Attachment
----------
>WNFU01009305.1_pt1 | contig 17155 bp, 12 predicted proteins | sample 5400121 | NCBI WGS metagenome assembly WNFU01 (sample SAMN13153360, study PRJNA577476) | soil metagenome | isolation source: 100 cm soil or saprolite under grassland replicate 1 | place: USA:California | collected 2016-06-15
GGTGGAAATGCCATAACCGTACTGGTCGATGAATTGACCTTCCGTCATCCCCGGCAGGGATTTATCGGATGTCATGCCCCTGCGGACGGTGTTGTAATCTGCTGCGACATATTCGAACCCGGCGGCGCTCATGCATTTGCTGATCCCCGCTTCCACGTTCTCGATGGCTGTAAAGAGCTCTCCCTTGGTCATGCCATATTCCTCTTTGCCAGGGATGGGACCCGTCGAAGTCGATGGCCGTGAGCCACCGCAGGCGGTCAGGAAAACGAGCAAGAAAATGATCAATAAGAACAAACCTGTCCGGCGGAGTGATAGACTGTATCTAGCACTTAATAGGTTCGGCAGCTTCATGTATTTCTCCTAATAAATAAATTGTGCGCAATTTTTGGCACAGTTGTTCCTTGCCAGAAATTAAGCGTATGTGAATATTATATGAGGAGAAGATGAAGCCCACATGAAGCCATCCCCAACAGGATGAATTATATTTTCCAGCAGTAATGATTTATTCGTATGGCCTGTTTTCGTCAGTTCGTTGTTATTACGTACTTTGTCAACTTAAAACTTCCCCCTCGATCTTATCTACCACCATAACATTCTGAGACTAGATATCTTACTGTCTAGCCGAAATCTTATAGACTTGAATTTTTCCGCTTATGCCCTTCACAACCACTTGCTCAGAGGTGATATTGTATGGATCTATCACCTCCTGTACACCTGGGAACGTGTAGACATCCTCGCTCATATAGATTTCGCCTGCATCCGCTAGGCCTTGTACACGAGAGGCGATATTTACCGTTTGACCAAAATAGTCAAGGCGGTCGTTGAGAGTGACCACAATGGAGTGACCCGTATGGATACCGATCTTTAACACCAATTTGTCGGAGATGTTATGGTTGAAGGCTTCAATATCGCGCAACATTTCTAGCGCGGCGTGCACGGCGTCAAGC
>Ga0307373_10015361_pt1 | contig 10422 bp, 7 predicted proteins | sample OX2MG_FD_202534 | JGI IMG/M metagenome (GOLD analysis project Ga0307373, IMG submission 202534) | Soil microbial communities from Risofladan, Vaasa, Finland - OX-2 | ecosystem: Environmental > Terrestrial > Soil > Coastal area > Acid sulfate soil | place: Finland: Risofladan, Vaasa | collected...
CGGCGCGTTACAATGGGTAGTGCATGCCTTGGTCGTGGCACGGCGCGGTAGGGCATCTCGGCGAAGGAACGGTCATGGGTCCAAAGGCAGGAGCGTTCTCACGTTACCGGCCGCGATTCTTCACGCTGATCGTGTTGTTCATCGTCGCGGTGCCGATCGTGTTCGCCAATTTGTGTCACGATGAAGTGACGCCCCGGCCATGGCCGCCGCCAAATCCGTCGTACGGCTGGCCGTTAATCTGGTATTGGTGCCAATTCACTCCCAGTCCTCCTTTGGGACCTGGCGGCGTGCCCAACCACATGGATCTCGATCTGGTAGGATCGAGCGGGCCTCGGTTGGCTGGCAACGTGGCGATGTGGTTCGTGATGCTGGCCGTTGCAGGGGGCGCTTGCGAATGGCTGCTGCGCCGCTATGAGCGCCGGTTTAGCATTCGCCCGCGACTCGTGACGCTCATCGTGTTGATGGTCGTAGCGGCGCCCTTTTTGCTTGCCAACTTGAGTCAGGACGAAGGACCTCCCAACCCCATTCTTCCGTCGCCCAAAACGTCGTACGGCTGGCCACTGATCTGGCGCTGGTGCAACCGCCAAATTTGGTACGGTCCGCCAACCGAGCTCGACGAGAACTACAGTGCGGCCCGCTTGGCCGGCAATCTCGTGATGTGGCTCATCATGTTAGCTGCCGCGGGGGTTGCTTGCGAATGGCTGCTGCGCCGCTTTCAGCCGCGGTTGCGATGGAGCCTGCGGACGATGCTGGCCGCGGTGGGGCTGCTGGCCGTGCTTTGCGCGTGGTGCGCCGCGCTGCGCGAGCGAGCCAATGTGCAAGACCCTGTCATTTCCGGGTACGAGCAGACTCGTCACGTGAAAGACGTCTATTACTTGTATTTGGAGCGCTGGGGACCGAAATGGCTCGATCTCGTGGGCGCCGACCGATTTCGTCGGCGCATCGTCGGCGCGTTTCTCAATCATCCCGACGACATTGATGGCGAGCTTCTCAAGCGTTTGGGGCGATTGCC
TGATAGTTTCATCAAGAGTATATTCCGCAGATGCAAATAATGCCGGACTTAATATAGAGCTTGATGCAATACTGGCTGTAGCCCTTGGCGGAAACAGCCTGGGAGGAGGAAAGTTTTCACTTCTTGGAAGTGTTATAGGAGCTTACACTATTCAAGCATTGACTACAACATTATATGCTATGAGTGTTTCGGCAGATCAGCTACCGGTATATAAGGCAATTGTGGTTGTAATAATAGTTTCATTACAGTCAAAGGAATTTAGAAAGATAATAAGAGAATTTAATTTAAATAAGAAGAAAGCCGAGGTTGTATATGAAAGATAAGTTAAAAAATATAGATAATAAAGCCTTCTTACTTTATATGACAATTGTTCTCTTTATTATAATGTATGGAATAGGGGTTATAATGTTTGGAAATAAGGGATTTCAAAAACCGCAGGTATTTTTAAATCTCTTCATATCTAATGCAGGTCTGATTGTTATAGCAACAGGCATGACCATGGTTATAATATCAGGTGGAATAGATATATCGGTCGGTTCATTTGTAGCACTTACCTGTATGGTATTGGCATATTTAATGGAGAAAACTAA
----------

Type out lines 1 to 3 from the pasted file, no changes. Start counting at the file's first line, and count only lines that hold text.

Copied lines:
>WNFU01009305.1_pt1 | contig 17155 bp, 12 predicted proteins | sample 5400121 | NCBI WGS metagenome assembly WNFU01 (sample SAMN13153360, study PRJNA577476) | soil metagenome | isolation source: 100 cm soil or saprolite under grassland replicate 1 | place: USA:California | collected 2016-06-15
GGTGGAAATGCCATAACCGTACTGGTCGATGAATTGACCTTCCGTCATCCCCGGCAGGGATTTATCGGATGTCATGCCCCTGCGGACGGTGTTGTAATCTGCTGCGACATATTCGAACCCGGCGGCGCTCATGCATTTGCTGATCCCCGCTTCCACGTTCTCGATGGCTGTAAAGAGCTCTCCCTTGGTCATGCCATATTCCTCTTTGCCAGGGATGGGACCCGTCGAAGTCGATGGCCGTGAGCCACCGCAGGCGGTCAGGAAAACGAGCAAGAAAATGATCAATAAGAACAAACCTGTCCGGCGGAGTGATAGACTGTATCTAGCACTTAATAGGTTCGGCAGCTTCATGTATTTCTCCTAATAAATAAATTGTGCGCAATTTTTGGCACAGTTGTTCCTTGCCAGAAATTAAGCGTATGTGAATATTATATGAGGAGAAGATGAAGCCCACATGAAGCCATCCCCAACAGGATGAATTATATTTTCCAGCAGTAATGATTTATTCGTATGGCCTGTTTTCGTCAGTTCGTTGTTATTACGTACTTTGTCAACTTAAAACTTCCCCCTCGATCTTATCTACCACCATAACATTCTGAGACTAGATATCTTACTGTCTAGCCGAAATCTTATAGACTTGAATTTTTCCGCTTATGCCCTTCACAACCACTTGCTCAGAGGTGATATTGTATGGATCTATCACCTCCTGTACACCTGGGAACGTGTAGACATCCTCGCTCATATAGATTTCGCCTGCATCCGCTAGGCCTTGTACACGAGAGGCGATATTTACCGTTTGACCAAAATAGTCAAGGCGGTCGTTGAGAGTGACCACAATGGAGTGACCCGTATGGATACCGATCTTTAACACCAATTTGTCGGAGATGTTATGGTTGAAGGCTTCAATATCGCGCAACATTTCTAGCGCGGCGTGCACGGCGTCAAGC
>Ga0307373_10015361_pt1 | contig 10422 bp, 7 predicted proteins | sample OX2MG_FD_202534 | JGI IMG/M metagenome (GOLD analysis project Ga0307373, IMG submission 202534) | Soil microbial communities from Risofladan, Vaasa, Finland - OX-2 | ecosystem: Environmental > Terrestrial > Soil > Coastal area > Acid sulfate soil | place: Finland: Risofladan, Vaasa | collected...